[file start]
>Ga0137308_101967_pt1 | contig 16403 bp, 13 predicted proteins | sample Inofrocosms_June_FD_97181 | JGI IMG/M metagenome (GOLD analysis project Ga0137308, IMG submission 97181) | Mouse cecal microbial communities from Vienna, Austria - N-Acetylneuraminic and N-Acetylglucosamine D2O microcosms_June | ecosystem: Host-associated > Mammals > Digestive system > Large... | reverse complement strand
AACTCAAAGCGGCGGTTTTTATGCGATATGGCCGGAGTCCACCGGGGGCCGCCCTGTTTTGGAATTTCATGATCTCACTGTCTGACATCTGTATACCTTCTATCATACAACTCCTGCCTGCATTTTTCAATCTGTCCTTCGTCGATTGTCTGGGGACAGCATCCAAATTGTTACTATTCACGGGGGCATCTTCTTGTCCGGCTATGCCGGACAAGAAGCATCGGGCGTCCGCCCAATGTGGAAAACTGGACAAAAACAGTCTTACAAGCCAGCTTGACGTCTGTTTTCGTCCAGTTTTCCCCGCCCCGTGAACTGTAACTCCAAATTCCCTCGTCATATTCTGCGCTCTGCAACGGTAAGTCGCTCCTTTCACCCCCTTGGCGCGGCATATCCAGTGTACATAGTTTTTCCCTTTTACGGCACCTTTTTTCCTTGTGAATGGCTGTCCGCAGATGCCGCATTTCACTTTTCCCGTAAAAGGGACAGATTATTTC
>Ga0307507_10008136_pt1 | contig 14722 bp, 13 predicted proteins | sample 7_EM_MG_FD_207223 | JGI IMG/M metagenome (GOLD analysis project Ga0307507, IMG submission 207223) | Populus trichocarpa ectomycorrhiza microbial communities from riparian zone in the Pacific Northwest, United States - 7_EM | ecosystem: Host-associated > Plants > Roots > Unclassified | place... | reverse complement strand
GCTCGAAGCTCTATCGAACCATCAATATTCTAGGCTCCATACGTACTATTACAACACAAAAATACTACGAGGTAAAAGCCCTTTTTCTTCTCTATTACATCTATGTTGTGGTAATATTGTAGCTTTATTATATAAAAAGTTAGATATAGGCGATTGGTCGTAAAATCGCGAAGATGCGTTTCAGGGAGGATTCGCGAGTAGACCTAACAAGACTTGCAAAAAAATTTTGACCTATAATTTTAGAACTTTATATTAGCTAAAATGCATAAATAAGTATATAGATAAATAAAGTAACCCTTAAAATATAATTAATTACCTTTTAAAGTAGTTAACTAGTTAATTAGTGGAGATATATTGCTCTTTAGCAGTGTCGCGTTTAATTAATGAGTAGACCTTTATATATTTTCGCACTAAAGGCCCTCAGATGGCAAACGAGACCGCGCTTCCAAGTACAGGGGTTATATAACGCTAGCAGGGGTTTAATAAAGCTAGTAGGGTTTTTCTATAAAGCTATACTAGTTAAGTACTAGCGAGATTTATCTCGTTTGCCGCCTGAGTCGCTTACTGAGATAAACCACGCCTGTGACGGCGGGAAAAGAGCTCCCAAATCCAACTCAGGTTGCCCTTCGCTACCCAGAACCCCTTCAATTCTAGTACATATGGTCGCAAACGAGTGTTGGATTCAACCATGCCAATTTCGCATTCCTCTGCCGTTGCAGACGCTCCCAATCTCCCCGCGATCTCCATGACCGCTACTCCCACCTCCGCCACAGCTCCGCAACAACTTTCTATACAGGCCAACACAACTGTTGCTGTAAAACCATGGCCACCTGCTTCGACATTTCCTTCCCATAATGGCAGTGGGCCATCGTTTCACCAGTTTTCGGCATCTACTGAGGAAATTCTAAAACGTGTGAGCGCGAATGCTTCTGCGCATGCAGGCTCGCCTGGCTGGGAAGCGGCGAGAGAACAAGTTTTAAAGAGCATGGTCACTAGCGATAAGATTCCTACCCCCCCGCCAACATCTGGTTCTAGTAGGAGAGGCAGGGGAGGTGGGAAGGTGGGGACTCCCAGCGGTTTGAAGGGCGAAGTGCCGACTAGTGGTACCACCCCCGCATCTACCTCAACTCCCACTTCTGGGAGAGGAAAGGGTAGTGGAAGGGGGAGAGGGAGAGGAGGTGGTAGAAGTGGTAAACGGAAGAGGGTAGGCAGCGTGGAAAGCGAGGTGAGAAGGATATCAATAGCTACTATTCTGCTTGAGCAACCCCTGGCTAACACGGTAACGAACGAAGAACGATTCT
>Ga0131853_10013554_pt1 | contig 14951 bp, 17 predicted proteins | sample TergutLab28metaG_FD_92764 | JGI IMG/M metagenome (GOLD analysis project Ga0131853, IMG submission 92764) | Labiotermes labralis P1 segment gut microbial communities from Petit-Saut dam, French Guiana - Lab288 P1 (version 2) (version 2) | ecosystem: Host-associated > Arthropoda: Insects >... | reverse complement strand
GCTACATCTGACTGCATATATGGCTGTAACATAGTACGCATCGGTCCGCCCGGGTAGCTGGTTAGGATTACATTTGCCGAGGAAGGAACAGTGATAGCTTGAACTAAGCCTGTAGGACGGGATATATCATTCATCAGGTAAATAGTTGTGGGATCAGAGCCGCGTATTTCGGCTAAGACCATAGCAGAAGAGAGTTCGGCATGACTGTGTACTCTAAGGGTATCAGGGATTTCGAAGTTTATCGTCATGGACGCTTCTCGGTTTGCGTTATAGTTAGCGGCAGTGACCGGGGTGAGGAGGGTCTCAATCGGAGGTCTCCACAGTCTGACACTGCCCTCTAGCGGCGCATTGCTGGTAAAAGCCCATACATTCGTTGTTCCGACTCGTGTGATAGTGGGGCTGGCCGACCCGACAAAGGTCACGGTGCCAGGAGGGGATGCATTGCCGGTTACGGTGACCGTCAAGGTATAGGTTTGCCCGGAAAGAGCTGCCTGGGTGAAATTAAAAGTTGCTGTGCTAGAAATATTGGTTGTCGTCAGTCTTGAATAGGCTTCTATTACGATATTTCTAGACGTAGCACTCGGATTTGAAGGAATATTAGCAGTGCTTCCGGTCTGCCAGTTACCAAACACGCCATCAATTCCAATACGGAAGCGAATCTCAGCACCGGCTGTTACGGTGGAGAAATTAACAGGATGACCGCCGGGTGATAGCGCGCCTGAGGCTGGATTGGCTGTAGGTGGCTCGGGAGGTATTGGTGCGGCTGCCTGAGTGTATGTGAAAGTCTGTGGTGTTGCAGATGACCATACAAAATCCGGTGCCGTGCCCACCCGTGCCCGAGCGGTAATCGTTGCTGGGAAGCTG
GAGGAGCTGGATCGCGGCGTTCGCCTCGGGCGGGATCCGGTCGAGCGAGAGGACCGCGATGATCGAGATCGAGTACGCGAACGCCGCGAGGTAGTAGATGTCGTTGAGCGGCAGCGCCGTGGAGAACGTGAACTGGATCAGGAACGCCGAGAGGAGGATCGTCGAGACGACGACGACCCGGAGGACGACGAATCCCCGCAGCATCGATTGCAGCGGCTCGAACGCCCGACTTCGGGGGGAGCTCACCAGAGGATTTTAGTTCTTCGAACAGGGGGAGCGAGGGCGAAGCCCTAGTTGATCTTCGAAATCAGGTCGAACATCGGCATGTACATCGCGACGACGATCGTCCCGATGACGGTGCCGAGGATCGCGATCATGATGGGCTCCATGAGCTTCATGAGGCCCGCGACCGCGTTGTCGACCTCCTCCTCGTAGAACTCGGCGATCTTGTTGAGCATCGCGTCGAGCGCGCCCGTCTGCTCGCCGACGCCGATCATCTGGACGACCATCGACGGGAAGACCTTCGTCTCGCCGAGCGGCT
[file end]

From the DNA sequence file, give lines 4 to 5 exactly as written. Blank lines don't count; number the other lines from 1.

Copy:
GCTCGAAGCTCTATCGAACCATCAATATTCTAGGCTCCATACGTACTATTACAACACAAAAATACTACGAGGTAAAAGCCCTTTTTCTTCTCTATTACATCTATGTTGTGGTAATATTGTAGCTTTATTATATAAAAAGTTAGATATAGGCGATTGGTCGTAAAATCGCGAAGATGCGTTTCAGGGAGGATTCGCGAGTAGACCTAACAAGACTTGCAAAAAAATTTTGACCTATAATTTTAGAACTTTATATTAGCTAAAATGCATAAATAAGTATATAGATAAATAAAGTAACCCTTAAAATATAATTAATTACCTTTTAAAGTAGTTAACTAGTTAATTAGTGGAGATATATTGCTCTTTAGCAGTGTCGCGTTTAATTAATGAGTAGACCTTTATATATTTTCGCACTAAAGGCCCTCAGATGGCAAACGAGACCGCGCTTCCAAGTACAGGGGTTATATAACGCTAGCAGGGGTTTAATAAAGCTAGTAGGGTTTTTCTATAAAGCTATACTAGTTAAGTACTAGCGAGATTTATCTCGTTTGCCGCCTGAGTCGCTTACTGAGATAAACCACGCCTGTGACGGCGGGAAAAGAGCTCCCAAATCCAACTCAGGTTGCCCTTCGCTACCCAGAACCCCTTCAATTCTAGTACATATGGTCGCAAACGAGTGTTGGATTCAACCATGCCAATTTCGCATTCCTCTGCCGTTGCAGACGCTCCCAATCTCCCCGCGATCTCCATGACCGCTACTCCCACCTCCGCCACAGCTCCGCAACAACTTTCTATACAGGCCAACACAACTGTTGCTGTAAAACCATGGCCACCTGCTTCGACATTTCCTTCCCATAATGGCAGTGGGCCATCGTTTCACCAGTTTTCGGCATCTACTGAGGAAATTCTAAAACGTGTGAGCGCGAATGCTTCTGCGCATGCAGGCTCGCCTGGCTGGGAAGCGGCGAGAGAACAAGTTTTAAAGAGCATGGTCACTAGCGATAAGATTCCTACCCCCCCGCCAACATCTGGTTCTAGTAGGAGAGGCAGGGGAGGTGGGAAGGTGGGGACTCCCAGCGGTTTGAAGGGCGAAGTGCCGACTAGTGGTACCACCCCCGCATCTACCTCAACTCCCACTTCTGGGAGAGGAAAGGGTAGTGGAAGGGGGAGAGGGAGAGGAGGTGGTAGAAGTGGTAAACGGAAGAGGGTAGGCAGCGTGGAAAGCGAGGTGAGAAGGATATCAATAGCTACTATTCTGCTTGAGCAACCCCTGGCTAACACGGTAACGAACGAAGAACGATTCT
>Ga0131853_10013554_pt1 | contig 14951 bp, 17 predicted proteins | sample TergutLab28metaG_FD_92764 | JGI IMG/M metagenome (GOLD analysis project Ga0131853, IMG submission 92764) | Labiotermes labralis P1 segment gut microbial communities from Petit-Saut dam, French Guiana - Lab288 P1 (version 2) (version 2) | ecosystem: Host-associated > Arthropoda: Insects >... | reverse complement strand